Liz Russell, a senior tax agenet at etax.com.au, said in a statement that the ATO would be very strict in using its data-matching technology to make sure that Australians who had made any gains through trading in cryptocurrencies paid any taxes that were due.
“It’s important to know how the ATO classifies cryptocurrency, as this determines how it’s treated for taxation purposes. There is a long-running debate over what cryptocurrency actually is – whether it’s an asset, currency or collectible – but the ATO has made it clear that it treats cryptocurrency as an asset," she said.
“That means it’s subject to the same capital gains tax provisions that apply to real estate and shares.”
Though cryptocurrency movement was anonymous, the ATO had the ability to track transactions once it had been converted to fiat currency.
“Let’s say you originally bought $5000 worth of XEM, which is one of the lesser-known coins consistently in the top 10 of cryptocurrency market caps. If you later traded it for fiat currency of $8500, then the $3500 in profit is considered a capital gain, and you’ll need to add it to your assessable income for the financial year – much like you would any gains you make the sale of shares or an investment property,” Russell explained.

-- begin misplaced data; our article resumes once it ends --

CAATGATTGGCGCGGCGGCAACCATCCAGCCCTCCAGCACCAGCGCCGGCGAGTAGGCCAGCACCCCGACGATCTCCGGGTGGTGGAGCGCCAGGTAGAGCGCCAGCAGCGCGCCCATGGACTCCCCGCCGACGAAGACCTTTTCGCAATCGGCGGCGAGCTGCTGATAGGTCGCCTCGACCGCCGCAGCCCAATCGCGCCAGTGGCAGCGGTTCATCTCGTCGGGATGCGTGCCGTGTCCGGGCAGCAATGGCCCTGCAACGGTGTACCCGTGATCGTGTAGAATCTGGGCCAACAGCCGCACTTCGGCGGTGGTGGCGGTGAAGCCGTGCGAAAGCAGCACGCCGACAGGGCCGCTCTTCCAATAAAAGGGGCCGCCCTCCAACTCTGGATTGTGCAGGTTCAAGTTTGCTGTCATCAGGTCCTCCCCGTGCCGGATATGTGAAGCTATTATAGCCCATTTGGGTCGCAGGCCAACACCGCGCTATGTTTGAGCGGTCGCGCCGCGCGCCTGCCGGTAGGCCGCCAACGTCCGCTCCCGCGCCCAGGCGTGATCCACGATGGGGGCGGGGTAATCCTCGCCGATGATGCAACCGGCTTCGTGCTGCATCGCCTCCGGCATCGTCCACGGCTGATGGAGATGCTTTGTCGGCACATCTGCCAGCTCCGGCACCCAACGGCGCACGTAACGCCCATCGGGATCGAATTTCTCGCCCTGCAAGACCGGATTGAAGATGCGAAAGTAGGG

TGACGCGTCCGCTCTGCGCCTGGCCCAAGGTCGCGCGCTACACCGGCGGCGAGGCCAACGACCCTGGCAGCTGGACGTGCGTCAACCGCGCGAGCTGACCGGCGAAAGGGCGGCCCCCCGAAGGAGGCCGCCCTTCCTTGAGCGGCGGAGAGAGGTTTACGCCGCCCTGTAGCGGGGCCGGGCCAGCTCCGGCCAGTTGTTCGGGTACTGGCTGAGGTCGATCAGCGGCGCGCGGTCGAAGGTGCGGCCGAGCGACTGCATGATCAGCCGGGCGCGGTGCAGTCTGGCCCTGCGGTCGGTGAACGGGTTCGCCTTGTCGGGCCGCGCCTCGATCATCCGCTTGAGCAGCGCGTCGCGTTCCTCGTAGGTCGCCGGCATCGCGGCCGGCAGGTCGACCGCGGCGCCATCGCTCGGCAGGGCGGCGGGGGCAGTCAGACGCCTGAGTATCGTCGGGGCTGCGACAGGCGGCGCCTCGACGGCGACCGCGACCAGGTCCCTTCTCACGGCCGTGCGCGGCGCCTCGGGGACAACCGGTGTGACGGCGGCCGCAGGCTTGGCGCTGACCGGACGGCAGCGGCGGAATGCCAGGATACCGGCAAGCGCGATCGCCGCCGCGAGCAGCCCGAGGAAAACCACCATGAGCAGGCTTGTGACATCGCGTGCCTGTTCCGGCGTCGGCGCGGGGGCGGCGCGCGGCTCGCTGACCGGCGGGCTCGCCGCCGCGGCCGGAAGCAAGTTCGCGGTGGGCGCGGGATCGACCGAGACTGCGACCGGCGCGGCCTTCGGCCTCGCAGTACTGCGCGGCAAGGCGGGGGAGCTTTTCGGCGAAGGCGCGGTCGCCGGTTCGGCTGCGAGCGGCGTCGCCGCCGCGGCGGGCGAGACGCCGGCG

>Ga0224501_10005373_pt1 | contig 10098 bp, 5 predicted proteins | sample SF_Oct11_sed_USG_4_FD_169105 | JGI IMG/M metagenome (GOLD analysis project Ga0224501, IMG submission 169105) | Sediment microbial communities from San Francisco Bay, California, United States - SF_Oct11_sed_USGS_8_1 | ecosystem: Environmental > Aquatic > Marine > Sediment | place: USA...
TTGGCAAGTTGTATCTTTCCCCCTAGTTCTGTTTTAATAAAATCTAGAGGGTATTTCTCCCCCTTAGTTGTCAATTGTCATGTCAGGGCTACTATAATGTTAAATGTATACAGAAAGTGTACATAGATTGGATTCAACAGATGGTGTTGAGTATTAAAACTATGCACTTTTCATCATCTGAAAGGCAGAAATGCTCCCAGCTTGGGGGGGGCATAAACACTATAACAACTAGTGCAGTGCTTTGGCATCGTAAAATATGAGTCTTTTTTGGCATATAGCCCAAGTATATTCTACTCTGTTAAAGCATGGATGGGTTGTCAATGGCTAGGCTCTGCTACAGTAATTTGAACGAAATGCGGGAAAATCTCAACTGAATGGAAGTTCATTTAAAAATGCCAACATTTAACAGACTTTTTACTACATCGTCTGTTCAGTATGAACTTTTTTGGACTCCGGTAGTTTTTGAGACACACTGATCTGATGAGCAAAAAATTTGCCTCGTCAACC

On the other hand, if trading cryptocurrency had led to a loss, then the amount from the capital gains made from another asset could be deducted in the same financial year or a later year - and therefore reduce tax liability.
“For example if you made a $3000 loss on the sale of cryptocurrency but a $4000 gain on the sale of shares, your net capital gain would be the $4000 gain minus the $3,000 loss, equalling a $1,000 capital gain," Russell said.
She said the sole exception to paying CGT on cryptocurrency was when purchasing items or services for personal use.
“The small beachside town of Agnes-Water-1770 in Queensland recently made headlines for being Australia’s first ‘digital currency-friendly’ tourist town, enabling visitors to use cryptocurrency for everything from restaurants, cafes and beauty salons through to train, coach and transfer tickets via the local travel agent," she said.
"For these sorts of transactions, no CGT is payable when disposing of cryptocurrency."